Thursday, October 28, 2010
Health Department Announces an Eight-Year Decline in Smoking-Related Deaths in New York City as Smoking Remains at an All-Time Low
Fewer New Yorkers are dying as a result of smoking-related illnesses. A new analysis by the agency shows smoking-related deaths have declined by 17% in New York City during the past decade – from approximately 8,700 in 2002 to about 7,200 in 2009. Altogether, an estimated 6,300 lives were saved during this period as the smoking rate fell. The biggest reductions in smoking-related mortality occurred in cardiovascular disease (down 27%), cancer (down 9%) and respiratory disease (down 12%).

Baby names

Tuesday, October 19, 2010
Health Department Announces New York City’s Favorite Baby Names for 2009
The results are in, and the winners are…Isabella and Jayden. The Health Department’s latest annual tally of New York City birth certificates shows that Isabella edged out Sophia in 2009 as the most popular name for baby girls, while Jayden held steady at number one for boys. Some 1,424 newborn New Yorkers were dubbed Isabella or Jayden last year, up from 1,364 in 2008.

Mayor Bloomberg

Thursday, October 7, 2010
Mayor Bloomberg and Governor Paterson Propose Excluding Sugary Drinks from Food Stamp Purchases in New York City
Mayor Michael R. Bloomberg and Governor David A. Paterson unveiled an initiative to exclude sugar-sweetened beverages, the largest single contributor to the obesity epidemic, from the list of allowable purchases through the nation’s food stamp program. Under the proposal, City food stamp recipients would continue to receive the same amount of government-funded benefits, but would not be able to use food stamps to buy sugar-sweetened beverages for two years. The initiative is part of the larger citywide strategy to improve nutrition of all New Yorkers.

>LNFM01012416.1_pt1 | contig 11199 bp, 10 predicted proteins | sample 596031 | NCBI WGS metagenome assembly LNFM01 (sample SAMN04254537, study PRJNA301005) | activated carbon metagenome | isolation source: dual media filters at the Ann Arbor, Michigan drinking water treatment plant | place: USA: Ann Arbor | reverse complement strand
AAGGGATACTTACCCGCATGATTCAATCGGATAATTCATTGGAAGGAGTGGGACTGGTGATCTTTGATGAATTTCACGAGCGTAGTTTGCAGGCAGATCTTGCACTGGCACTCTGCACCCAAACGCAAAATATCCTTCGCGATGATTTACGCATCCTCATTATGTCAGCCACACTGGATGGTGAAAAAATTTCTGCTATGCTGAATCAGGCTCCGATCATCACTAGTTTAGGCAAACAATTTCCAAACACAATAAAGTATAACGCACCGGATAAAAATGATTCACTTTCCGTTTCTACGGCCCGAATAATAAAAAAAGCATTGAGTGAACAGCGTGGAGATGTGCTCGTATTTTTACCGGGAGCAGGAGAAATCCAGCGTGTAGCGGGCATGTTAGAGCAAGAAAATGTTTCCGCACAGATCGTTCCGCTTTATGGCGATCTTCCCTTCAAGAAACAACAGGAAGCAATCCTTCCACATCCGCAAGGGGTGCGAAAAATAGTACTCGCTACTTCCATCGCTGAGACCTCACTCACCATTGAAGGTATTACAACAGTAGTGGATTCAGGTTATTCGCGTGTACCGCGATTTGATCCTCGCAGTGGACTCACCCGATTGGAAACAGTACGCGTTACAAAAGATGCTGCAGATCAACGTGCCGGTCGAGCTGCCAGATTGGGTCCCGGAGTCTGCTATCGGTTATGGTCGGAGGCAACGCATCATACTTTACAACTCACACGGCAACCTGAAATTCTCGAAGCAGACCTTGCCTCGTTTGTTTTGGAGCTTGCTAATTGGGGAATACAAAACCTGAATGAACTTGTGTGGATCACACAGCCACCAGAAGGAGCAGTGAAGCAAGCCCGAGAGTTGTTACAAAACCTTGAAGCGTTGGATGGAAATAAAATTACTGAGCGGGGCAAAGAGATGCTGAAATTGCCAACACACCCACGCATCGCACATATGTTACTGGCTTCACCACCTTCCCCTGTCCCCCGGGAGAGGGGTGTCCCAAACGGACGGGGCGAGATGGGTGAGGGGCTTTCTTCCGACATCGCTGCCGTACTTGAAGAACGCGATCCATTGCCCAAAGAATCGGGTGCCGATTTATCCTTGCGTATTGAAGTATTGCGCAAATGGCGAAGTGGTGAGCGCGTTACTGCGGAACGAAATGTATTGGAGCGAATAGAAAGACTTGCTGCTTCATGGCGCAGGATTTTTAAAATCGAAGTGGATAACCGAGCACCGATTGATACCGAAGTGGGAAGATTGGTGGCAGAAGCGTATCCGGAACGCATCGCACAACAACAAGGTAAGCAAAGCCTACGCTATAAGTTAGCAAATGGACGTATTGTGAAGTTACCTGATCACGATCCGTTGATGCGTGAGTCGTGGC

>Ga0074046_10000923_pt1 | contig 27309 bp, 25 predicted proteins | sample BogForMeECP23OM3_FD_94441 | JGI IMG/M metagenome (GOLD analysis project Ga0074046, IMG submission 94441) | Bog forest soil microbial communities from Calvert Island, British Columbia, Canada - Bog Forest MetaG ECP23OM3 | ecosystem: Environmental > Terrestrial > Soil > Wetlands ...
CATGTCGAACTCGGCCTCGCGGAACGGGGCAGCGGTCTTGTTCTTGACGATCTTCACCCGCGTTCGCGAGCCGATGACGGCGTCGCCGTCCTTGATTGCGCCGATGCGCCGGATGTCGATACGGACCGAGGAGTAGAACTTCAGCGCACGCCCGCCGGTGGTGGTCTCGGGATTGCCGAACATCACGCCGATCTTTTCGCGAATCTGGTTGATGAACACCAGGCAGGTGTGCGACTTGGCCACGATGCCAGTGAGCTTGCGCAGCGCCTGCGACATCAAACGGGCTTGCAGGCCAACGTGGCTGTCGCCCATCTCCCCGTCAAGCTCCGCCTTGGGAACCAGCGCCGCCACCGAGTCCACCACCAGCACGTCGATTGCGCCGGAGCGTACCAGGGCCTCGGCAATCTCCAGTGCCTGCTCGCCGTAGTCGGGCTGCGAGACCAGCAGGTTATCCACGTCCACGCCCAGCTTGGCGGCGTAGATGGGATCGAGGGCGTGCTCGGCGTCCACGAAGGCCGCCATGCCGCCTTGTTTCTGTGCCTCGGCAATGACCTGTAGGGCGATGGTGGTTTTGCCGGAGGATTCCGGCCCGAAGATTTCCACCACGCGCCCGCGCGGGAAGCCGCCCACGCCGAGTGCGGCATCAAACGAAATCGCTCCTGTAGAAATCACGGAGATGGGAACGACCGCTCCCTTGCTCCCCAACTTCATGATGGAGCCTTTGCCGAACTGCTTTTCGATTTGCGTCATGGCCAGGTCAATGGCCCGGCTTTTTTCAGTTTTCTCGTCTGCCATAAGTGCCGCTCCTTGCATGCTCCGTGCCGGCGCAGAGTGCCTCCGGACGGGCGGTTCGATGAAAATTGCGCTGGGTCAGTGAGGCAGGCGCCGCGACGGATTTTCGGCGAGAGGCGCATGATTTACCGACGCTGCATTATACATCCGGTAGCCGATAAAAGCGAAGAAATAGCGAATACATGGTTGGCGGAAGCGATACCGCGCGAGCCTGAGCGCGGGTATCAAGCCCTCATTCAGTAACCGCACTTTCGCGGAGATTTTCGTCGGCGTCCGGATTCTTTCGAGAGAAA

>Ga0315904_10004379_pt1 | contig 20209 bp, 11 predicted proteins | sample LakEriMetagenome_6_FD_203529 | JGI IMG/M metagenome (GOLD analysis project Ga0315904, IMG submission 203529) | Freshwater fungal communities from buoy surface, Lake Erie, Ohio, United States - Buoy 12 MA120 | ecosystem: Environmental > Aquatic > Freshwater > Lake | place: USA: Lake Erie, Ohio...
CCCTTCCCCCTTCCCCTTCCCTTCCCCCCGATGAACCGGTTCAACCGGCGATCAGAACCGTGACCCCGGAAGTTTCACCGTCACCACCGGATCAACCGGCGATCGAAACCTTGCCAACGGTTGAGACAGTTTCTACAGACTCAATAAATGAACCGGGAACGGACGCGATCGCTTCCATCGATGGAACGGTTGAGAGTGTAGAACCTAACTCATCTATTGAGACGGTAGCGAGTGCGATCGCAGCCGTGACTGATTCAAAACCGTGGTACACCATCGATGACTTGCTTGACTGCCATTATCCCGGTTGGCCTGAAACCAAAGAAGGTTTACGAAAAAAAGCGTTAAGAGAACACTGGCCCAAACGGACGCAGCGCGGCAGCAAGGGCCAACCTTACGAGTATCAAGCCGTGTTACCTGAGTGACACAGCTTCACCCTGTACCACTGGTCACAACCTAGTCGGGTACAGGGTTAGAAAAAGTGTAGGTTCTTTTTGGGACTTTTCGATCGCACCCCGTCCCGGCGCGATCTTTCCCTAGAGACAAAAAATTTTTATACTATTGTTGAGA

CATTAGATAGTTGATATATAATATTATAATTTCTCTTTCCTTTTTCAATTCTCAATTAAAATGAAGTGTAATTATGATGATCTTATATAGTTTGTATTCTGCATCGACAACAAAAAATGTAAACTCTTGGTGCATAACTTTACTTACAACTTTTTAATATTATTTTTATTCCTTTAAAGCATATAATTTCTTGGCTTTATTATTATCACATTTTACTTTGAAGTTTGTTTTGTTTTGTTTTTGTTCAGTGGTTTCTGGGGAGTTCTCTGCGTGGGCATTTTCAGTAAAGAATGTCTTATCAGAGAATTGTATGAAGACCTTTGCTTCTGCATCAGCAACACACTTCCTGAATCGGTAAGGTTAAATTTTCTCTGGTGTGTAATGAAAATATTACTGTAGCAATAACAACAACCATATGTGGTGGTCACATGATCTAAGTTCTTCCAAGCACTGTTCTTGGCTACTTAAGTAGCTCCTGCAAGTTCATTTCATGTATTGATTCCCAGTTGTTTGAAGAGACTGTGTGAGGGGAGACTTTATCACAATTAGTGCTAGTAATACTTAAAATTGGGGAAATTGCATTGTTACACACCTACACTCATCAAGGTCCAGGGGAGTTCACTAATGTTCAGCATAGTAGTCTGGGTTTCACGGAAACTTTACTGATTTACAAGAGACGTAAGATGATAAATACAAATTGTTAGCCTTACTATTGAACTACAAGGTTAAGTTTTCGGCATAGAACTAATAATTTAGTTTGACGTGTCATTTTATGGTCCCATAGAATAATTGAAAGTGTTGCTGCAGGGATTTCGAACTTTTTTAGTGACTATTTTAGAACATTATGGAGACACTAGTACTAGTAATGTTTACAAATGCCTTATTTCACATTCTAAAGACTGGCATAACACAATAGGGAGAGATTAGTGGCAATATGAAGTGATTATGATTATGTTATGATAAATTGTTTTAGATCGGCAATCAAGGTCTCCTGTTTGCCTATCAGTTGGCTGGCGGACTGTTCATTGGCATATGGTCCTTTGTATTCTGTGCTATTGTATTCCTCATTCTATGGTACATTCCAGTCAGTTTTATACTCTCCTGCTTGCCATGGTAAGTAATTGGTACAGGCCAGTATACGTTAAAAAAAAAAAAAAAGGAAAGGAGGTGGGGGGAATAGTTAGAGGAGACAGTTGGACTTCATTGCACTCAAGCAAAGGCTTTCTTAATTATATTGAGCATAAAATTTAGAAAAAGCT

Mayor Bloomberg and Health Commissioner Farley

Wednesday, October 6, 2010
Mayor Bloomberg and Health Commissioner Farley Get Flu Shots and Urge All New Yorkers to Get Vaccinated Before Flu Season Arrives
Mayor Michael R. Bloomberg joined Health Commissioner Thomas Farley at the Sedgwick Pharmacy in the Bronx to get his flu shot, and urged all New Yorkers to get vaccinated before flu season officially begins in New York City. Influenza is a highly contagious respiratory infection that, together with pneumonia, kills thousands of New Yorkers every year. Besides safeguarding people from days or weeks of sickness, the vaccine can prevent unnecessary school absences, doctor visits and hospitalizations. And unlike last year, there is no need to receive two different shots. This year’s vaccine also protects against 2009 H1N1.

Man eating sugar

Tuesday, October 5, 2010
Health Department’s New Anti-Obesity Video Shows What it Means to Drink Sugar
In a continuing effort to educate New Yorkers about the potentially serious health effects of consuming sugary drinks, the Health Department has launched the second Internet video of its “Pouring On the Pounds” campaign. The 50-second spot features the same young man, seated at a lunch counter and blithely stuffing his mouth with packets of sugar while other diners look on in horror. The irony is that they’re taking in just as much – if not more – from the sweetened sodas they’re sipping.